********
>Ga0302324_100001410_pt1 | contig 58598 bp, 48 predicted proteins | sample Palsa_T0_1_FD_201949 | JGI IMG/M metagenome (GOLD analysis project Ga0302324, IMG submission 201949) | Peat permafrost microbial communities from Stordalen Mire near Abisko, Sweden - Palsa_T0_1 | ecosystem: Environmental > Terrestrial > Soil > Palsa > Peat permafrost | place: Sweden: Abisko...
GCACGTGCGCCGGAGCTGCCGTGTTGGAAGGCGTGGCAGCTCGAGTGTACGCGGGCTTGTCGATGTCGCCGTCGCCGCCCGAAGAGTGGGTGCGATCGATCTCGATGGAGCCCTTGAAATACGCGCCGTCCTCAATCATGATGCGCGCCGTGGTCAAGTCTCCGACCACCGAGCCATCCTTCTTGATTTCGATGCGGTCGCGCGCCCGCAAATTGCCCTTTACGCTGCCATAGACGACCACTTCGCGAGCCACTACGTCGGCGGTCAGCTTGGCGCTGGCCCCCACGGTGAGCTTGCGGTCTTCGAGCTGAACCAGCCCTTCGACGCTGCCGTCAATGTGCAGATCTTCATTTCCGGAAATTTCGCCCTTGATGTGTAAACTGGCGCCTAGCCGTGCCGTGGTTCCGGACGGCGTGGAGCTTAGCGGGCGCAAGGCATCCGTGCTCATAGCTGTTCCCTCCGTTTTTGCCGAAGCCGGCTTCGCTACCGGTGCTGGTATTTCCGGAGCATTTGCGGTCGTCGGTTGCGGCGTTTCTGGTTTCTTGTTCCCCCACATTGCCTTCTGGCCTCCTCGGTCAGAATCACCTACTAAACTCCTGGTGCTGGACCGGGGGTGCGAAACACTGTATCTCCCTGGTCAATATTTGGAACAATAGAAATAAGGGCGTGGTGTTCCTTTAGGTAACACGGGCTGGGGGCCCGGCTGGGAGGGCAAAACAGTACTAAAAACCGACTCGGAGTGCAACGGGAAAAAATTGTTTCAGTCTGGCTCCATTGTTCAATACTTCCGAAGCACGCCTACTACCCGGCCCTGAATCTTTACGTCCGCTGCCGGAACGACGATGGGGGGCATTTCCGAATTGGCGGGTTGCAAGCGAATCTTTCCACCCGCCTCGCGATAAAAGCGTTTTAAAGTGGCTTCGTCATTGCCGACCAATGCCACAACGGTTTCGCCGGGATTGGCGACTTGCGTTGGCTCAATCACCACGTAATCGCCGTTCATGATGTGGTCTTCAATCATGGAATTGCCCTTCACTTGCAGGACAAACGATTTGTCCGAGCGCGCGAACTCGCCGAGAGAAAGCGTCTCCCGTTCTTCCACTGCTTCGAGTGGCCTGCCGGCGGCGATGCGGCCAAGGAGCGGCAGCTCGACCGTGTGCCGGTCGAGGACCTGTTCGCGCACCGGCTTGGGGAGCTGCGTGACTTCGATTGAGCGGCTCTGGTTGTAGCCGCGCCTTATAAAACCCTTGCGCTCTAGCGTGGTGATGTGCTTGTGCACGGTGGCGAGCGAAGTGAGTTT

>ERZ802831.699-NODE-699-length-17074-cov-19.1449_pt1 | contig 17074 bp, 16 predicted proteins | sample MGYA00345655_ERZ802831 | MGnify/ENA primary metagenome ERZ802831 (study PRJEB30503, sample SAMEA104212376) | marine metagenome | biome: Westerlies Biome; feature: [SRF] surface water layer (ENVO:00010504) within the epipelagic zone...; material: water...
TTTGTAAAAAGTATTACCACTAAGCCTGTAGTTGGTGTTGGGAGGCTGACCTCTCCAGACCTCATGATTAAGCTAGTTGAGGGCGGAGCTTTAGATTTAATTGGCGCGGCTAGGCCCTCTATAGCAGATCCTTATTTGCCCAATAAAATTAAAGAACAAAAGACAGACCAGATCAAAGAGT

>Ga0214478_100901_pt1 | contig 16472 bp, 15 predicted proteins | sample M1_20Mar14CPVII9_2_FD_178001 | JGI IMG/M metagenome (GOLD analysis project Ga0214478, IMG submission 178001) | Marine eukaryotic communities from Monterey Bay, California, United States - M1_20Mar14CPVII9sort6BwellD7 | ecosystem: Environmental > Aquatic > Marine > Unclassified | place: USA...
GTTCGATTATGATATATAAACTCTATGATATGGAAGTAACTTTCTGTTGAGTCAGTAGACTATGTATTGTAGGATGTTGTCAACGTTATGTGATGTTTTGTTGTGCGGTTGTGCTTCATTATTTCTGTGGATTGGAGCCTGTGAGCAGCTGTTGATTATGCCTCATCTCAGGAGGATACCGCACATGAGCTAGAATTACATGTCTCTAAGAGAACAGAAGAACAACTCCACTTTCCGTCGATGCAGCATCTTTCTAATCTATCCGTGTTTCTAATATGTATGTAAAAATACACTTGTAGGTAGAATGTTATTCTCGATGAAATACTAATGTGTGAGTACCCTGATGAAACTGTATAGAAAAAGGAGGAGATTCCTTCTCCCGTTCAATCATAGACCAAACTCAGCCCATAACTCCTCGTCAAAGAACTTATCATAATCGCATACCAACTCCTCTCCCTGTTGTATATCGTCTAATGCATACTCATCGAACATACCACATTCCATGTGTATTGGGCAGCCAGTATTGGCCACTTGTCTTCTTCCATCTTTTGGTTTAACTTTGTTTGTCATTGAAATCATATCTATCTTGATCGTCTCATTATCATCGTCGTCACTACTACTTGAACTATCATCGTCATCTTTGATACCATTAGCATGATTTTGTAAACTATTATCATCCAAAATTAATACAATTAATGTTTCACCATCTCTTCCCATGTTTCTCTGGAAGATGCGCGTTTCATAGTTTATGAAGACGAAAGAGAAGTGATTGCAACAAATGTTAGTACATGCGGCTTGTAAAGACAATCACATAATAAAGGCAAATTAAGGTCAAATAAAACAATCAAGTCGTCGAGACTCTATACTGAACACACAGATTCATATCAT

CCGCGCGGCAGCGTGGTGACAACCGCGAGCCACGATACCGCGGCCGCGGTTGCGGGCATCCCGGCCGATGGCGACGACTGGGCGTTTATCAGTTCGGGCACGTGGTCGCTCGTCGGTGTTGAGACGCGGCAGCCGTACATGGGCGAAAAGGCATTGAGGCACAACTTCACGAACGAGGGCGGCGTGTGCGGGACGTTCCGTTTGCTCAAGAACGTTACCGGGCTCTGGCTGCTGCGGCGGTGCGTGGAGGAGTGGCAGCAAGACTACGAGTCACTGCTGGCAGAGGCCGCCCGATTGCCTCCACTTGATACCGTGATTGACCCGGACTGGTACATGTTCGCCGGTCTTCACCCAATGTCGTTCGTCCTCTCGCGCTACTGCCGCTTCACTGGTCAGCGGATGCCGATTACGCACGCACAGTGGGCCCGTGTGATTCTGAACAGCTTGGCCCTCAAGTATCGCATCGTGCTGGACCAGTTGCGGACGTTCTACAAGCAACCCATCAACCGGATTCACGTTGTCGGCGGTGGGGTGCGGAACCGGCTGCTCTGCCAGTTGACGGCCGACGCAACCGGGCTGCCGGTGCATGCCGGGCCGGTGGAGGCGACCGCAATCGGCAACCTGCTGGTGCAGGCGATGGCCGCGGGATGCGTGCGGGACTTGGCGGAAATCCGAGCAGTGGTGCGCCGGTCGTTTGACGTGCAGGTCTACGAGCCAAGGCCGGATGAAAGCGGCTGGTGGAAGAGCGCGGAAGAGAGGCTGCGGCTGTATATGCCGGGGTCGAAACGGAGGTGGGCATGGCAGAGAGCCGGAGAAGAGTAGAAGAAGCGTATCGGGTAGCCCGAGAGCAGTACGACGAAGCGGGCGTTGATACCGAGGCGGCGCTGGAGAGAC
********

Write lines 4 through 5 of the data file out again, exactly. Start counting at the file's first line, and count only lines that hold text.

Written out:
TTTGTAAAAAGTATTACCACTAAGCCTGTAGTTGGTGTTGGGAGGCTGACCTCTCCAGACCTCATGATTAAGCTAGTTGAGGGCGGAGCTTTAGATTTAATTGGCGCGGCTAGGCCCTCTATAGCAGATCCTTATTTGCCCAATAAAATTAAAGAACAAAAGACAGACCAGATCAAAGAGT

>Ga0214478_100901_pt1 | contig 16472 bp, 15 predicted proteins | sample M1_20Mar14CPVII9_2_FD_178001 | JGI IMG/M metagenome (GOLD analysis project Ga0214478, IMG submission 178001) | Marine eukaryotic communities from Monterey Bay, California, United States - M1_20Mar14CPVII9sort6BwellD7 | ecosystem: Environmental > Aquatic > Marine > Unclassified | place: USA...